REVIEW: Northern Ireland’s strong fighting spirt wins throught

A selection of medals from the Northern Ireland boxers
A selection of medals from the Northern Ireland boxers

The Fighting Irish.

Northern Ireland grabbed their first medal of the competition - a bronze - on the judo mat when 25-year-old Belfast girl Lisa Kearney dramatically forced a submission 32 seconds from the end of her -52kg contest against Audree Francis-Methot of Canada.

However, it was in the boxing ring that Team NI came into their own with some inspiring pugilistic performances culminating in a thrilling final day at The Hydro on Saturday.

It was the first time females had boxed at a Commonwealth Games and flyweight Michaela Walsh did not even try to hide her disgruntlement after losing a split decision to England's golden girl, Olympic champion Nicola Adams.

Walsh, 21, came out fighting afterwards when she questioned the veracity of the result.

"I'm heartbroken," she said. "I worked so hard and I felt like I won the fight.

"I feel like I've been cheated but a close fight against the Olympic champion is always going to go her way."

The much more experienced Paddy Barnes showed his class when he successfully defended the light-flyweight title he took at Delhi 2010 by beating India's Devendro Laishram in an explosive final.

It was the first gold medal won in Glasgow by Team NI but the 27-year-old was not impressed by Northern Ireland's anthem, 'A Londonderry Air' - better known as Danny Boy - at the medal ceremony and it sparked a row which threatened to invite into it age-old political conflicts.

Barnes was pictured on television mouthing "that's not my anthem" and afterwards on his Twitter account the two times Olympic bronze medallist was in no mood for backtracking.

He tweeted: "So I said that's not my anthem, so who cares, it's not NI hasn't got one educate yourselves, football is GSTQ (God Save The Queen) so make your minds up!"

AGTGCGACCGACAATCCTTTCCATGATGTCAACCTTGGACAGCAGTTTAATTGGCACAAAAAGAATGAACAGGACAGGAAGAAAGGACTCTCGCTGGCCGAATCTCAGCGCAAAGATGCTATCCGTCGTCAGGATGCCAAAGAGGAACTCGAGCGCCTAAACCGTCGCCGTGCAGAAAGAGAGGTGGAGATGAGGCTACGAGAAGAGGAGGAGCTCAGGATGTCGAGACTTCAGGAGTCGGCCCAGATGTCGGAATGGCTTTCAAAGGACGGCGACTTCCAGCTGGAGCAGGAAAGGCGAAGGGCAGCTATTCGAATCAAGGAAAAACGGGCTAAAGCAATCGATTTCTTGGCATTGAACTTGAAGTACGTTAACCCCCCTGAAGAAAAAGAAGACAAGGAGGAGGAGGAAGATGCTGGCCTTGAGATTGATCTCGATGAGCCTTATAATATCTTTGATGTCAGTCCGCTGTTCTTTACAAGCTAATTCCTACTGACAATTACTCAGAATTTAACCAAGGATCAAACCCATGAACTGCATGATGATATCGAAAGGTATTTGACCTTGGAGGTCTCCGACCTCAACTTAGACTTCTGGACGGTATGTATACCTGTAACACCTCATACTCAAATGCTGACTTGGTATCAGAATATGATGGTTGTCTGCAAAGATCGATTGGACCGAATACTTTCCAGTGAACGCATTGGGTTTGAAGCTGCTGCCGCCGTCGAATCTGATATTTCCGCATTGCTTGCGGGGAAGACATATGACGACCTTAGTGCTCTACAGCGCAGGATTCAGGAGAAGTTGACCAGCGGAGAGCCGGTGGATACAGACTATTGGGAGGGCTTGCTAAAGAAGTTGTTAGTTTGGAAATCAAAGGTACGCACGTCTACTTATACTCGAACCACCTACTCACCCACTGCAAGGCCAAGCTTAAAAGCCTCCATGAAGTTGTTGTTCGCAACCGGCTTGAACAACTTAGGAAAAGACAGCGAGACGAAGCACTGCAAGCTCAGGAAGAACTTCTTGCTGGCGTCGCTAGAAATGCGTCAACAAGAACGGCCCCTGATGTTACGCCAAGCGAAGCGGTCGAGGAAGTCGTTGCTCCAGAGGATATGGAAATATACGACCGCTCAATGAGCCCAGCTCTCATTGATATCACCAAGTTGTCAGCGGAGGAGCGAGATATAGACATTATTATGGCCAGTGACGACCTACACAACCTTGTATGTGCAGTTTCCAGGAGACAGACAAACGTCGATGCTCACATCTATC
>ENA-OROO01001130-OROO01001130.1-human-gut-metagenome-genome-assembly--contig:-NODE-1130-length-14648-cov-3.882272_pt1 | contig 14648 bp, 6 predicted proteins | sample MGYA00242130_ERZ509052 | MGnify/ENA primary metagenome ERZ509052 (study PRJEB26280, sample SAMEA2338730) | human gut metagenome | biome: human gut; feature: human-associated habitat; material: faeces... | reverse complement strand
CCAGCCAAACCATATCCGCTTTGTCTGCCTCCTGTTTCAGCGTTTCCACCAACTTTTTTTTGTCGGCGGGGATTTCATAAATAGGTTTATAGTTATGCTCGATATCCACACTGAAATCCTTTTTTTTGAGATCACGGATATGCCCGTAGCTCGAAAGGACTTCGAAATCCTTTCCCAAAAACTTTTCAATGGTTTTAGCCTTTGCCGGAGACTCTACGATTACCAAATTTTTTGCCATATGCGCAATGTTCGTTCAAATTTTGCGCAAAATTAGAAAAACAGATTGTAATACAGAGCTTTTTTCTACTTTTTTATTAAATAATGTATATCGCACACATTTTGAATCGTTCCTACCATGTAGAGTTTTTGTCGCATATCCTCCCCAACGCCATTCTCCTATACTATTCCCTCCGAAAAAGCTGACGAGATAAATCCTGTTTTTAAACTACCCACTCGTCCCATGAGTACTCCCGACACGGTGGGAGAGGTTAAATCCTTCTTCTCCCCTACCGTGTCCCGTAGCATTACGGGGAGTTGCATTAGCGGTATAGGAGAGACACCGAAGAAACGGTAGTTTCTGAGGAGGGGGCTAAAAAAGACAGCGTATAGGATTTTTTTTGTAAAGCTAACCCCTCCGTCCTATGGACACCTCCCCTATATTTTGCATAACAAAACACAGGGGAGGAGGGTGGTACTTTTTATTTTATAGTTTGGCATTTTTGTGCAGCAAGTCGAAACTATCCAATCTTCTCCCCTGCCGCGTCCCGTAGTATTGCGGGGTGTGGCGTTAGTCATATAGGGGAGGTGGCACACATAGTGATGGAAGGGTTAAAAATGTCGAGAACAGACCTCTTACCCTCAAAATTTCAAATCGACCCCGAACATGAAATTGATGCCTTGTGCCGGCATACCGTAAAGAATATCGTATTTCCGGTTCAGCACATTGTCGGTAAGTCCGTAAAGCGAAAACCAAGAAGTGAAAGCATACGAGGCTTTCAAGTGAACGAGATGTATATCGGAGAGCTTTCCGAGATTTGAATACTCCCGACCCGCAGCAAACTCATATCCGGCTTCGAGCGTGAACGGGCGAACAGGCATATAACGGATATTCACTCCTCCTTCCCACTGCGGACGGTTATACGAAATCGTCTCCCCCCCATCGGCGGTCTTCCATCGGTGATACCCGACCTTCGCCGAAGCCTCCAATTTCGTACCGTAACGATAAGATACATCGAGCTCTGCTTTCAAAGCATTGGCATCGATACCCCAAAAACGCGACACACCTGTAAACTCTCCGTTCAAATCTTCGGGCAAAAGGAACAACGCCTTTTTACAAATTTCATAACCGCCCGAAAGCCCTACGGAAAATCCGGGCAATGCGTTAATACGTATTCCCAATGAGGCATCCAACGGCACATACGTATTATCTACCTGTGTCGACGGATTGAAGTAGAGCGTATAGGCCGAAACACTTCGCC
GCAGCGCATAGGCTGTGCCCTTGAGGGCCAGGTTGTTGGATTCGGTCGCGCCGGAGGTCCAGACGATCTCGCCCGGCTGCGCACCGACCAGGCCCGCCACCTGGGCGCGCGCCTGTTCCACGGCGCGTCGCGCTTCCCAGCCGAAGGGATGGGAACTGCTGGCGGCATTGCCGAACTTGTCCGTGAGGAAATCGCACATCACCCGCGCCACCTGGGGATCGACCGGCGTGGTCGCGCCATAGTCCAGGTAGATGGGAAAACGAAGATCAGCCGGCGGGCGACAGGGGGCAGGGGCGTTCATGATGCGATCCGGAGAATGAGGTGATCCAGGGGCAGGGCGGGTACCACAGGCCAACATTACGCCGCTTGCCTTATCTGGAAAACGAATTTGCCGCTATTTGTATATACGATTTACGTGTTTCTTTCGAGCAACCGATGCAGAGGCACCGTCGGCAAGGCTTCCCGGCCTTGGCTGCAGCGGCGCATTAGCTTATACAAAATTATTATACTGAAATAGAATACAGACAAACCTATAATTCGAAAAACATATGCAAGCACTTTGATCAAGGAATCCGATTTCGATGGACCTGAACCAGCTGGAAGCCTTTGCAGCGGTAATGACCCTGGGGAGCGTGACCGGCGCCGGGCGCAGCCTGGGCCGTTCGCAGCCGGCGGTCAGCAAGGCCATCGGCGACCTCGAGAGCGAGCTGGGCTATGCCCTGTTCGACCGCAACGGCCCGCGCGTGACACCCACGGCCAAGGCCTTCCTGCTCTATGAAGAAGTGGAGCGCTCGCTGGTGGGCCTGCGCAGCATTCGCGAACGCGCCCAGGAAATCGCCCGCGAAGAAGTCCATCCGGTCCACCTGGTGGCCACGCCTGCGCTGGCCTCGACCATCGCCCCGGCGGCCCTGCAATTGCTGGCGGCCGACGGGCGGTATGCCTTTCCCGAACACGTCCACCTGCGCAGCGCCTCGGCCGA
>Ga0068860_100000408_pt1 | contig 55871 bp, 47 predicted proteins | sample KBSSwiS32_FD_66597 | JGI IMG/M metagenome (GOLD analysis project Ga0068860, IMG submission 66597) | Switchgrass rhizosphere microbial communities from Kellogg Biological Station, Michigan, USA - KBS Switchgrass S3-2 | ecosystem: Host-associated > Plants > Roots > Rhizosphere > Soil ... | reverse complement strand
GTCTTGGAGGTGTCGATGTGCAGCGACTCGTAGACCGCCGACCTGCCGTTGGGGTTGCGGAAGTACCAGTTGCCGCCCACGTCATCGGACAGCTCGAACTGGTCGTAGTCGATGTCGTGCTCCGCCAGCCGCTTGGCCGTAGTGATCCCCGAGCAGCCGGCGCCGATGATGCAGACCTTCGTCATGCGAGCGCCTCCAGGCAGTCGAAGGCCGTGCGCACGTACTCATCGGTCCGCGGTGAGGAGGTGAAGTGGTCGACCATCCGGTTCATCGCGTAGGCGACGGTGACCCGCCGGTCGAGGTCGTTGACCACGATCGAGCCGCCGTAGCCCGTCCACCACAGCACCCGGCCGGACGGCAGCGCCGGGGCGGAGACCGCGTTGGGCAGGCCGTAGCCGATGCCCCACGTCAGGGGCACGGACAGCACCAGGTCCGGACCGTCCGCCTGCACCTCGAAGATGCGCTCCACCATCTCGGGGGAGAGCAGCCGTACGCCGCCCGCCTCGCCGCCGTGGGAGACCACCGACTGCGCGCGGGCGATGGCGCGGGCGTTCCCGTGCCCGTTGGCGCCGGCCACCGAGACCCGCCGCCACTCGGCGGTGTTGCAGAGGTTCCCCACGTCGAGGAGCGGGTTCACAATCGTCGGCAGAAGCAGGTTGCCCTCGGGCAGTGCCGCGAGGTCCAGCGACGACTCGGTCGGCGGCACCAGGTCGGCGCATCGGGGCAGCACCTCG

The Belfast boxer followed that stream of consciousness comment up by saying: "Im a sportsman I couldn't care about anything else, I'm Irish, doesn't matter if I'm Catholic or Protestant!" then added: "I won that medal for everyone that supports me, Catholics and Protestants alike, I don't care what your religion is! Some clowns out there!"

While the row over that incident had still to ferment, there were more Irish celebrations when bantamweight Michael Conlan beat England's Qais Ashfaq to make up for the disappointment of losing his first fight in Delhi.

"I knew I had to deliver on this big stage," said the 22-year-old. "I knew Ashfaq would be right up for it and what a talented boxer he is, but I had the drive and the heart to beat him."

A never-to-be-forgotten afternoon session finished for the Irish with lightweight Joe Fitzpatrick landing a silver - Northern Ireland's 12th medal of the Games - after losing a ferocious encounter with local hero Charlie Flynn.

Before Super Saturday, though, the Northern Irish boxing team had stocked up on a tidy little medal collection.

Middleweight Connor Coyle, welterweight Steven Donnelly, light-heavyweight Sean McGlinchey, and light-welterweight Sean Duffy all took bronze after losing their respective semi-finals, as did Alanna Audley-Murphy who was beaten by Australia's Shelley Watts in their women's lightweight semi-final clash.

Between the judo and boxing, in the more genteel environs of Glasgow's Kelvingrove Park, Northern Ireland's bowlers showed more of a gentle touch.

Barbara Cameron, 52, and Mandy Cunningham, 50, earned women's pairs bronze after beating their counterparts from Jersey in a nerve-jangling play-off game which could have gone either way.

The victory was Cameron's first medal in her fifth Games and the Ballymena bowler was delighted a 20-year wait had come to an end.

"I've been close before and to finally win a medal is a dream come true," she said. "You never give up on your dreams."

Neil Booth, Paul Daly and Neil Mulholland took the men's bowls triples silver medal after losing 19-10 against South Africa in the final.

Booth said: "You're always disappointed when you get a silver but the guys can be very proud."

However, it will be the battling, belligerence of the boxing, more than the bowling, which will define Northern Ireland's 2014 Commonwealth Games in Glasgow.